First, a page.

Tongue Tie Release

A baby who has a tongue tie may have difficulty nursing or drinking from a bottle. In severe cases, the infant will not be able to gain weight and may be diagnosed with failure to thrive. Fortunately, this is a common and easily correctable problem. When an infant has this condition, it means that his or her tongue contains a thin piece of skin that is too short. This piece of skin, called the lingual frenulum, may inhibit movement of the baby’s tongue and make it difficult or impossible for him or her to suck and receive adequate nutrition.

How to Know if Your Baby Has a Tongue Tie

Since your baby cannot talk, you may just assume he or she is fussy and continue trying to breastfeed or offer a bottle. Some of the most common indications of tongue tie in infants includes the following:

  • The baby is unable to push the tongue further than the lips
  • The tip of the baby’s tongue may appear in the shape of a heart or look notched
  • The baby cannot move his or her tongue sideways
  • When the baby extends the tongue, the tip looks flat or square instead of pointed

A baby with a tongue tie will also have significant problems with breastfeeding. The most obvious ones include:

  • The mother notices damage and pain to the nipple during and after feeding her baby
  • The nipple appears misshapen after the baby has attempted to breastfeed
  • A stripe or compression mark appears on the nipple after breastfeeding
  • The infant quickly loses suction on the breast while feeding
  • The mother hears a clicking sound while the baby is attempting to breastfeed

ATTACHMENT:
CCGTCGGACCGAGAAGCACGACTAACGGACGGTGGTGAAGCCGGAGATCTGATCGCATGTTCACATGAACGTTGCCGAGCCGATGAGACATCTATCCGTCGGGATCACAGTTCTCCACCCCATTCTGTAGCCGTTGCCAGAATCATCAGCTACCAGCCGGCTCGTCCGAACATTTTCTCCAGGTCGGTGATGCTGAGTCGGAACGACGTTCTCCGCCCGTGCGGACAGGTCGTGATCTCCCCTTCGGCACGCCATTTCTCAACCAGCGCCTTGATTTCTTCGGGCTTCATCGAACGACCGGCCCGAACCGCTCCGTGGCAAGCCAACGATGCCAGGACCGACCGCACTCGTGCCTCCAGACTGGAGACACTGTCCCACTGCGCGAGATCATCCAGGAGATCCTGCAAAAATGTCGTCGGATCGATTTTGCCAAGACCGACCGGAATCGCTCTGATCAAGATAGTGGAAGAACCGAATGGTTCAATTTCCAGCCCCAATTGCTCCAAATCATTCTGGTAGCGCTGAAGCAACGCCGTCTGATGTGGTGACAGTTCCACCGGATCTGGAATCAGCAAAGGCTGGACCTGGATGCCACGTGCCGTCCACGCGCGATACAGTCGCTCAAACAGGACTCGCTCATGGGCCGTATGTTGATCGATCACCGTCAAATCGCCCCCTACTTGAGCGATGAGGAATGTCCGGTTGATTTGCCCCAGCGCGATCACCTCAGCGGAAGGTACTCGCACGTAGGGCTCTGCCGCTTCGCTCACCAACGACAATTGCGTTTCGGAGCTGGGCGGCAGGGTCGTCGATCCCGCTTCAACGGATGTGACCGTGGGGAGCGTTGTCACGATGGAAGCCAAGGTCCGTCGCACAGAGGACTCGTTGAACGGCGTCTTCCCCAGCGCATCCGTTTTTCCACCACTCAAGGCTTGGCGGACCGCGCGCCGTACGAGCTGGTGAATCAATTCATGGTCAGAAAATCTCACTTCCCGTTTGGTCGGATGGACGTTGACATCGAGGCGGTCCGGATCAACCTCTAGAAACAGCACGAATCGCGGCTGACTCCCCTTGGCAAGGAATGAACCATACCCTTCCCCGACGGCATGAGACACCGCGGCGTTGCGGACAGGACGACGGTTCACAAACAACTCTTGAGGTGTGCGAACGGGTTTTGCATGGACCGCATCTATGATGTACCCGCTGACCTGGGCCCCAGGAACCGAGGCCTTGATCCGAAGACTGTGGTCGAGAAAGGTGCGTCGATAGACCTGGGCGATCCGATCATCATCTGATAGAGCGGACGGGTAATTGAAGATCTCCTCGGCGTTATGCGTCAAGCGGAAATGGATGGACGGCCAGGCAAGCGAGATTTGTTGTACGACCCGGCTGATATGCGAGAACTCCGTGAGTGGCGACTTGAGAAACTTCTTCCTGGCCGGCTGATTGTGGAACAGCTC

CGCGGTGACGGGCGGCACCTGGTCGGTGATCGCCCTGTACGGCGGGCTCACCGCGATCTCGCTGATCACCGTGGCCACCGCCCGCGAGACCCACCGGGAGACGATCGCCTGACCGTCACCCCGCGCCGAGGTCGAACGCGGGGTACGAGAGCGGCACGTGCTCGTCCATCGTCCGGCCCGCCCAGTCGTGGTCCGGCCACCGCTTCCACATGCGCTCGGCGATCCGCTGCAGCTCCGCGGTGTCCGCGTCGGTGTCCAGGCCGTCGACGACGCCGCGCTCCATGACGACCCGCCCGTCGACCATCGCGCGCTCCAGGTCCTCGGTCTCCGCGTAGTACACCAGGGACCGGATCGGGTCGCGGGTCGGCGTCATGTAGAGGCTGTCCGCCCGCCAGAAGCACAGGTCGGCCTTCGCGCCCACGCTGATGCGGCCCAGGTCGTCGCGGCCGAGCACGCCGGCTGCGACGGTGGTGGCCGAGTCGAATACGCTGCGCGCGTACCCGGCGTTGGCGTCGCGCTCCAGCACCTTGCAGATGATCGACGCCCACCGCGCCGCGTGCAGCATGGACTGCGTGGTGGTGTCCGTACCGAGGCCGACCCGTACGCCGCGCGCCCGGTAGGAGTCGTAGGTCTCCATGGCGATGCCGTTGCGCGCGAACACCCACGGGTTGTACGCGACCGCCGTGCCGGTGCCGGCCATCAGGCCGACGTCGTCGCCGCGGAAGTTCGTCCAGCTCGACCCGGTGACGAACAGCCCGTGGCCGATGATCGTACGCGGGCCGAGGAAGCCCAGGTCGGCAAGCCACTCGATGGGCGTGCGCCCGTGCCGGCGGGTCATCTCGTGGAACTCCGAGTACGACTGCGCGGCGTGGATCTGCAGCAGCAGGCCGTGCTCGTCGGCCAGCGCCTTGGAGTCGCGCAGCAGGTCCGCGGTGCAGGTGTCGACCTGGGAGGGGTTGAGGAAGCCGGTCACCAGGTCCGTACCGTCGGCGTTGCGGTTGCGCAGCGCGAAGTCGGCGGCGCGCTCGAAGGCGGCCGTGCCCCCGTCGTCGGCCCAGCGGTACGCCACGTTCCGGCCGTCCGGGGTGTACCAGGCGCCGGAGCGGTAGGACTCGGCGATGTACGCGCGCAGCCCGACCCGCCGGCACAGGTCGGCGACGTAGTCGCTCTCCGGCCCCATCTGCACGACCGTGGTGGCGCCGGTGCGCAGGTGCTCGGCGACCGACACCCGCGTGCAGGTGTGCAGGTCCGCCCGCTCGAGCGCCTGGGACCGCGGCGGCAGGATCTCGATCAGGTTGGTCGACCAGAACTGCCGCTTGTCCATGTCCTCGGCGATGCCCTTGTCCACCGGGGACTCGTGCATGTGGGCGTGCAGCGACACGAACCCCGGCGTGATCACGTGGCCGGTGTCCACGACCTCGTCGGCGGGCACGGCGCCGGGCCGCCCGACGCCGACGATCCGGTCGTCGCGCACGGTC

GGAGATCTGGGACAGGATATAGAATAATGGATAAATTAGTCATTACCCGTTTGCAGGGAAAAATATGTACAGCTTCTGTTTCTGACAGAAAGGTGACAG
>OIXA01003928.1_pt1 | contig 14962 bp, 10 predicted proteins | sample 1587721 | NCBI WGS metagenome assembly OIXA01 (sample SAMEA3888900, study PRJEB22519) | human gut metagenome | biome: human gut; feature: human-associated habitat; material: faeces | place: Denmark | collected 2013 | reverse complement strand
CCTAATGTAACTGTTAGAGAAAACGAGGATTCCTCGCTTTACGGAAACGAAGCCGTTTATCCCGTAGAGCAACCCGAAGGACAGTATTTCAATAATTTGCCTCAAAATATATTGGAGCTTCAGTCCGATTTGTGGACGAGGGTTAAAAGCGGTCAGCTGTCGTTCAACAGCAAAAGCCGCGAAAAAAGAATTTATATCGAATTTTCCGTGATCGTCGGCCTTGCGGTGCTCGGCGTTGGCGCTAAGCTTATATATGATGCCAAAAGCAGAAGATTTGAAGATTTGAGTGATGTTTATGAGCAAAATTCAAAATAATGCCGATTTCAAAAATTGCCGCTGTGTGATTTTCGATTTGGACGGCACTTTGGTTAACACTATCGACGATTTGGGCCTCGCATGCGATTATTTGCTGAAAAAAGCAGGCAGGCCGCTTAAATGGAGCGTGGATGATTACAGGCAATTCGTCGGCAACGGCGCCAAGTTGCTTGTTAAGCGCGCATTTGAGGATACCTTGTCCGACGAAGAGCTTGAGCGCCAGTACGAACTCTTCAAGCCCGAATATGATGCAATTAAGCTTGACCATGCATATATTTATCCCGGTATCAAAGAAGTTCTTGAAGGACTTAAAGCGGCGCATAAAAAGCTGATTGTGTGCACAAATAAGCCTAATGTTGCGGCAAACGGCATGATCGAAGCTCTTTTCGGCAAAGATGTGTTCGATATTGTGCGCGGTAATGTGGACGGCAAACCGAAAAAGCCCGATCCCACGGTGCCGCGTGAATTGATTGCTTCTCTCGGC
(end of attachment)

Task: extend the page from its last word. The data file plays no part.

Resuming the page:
• An exclusively breastfed baby is in the lower percentile of weight for his or her age

What Happens During Tongue Tie Release Surgery

Frenectomy is the official name of the minor surgery that corrects a problem with tongue tie. If your baby needs this procedure, Dr. Adam Moore will first provide anesthesia to ensure that he or she does not feel any pain. You are welcome to hold your infant in your arms or have him or her sit in a car seat. After administering the anesthesia, Dr. Moore uses a scalpel to make an incision in the lingual frenulum to release the tie and then remove it. With infants, he may choose to simply clip the frenulum rather than remove it entirely.

Contact Moore Smiles to Schedule a Consultation for This Procedure

It is heartbreaking, not to mention stressful for the entire family when a baby cannot eat properly and therefore cries almost non-stop. We invite you to contact our office in Garner, North Carolina today to schedule an appointment with Dr. Moore to learn whether your infant is a good candidate for this procedure.

It is heartbreaking, not to mention stressful for the entire family when a baby cannot eat properly and therefore cries almost non-stop. We invite you to contact our office in Garner, North Carolina today to schedule an appointment with Dr. Moore to learn whether your infant is a good candidate for this procedure.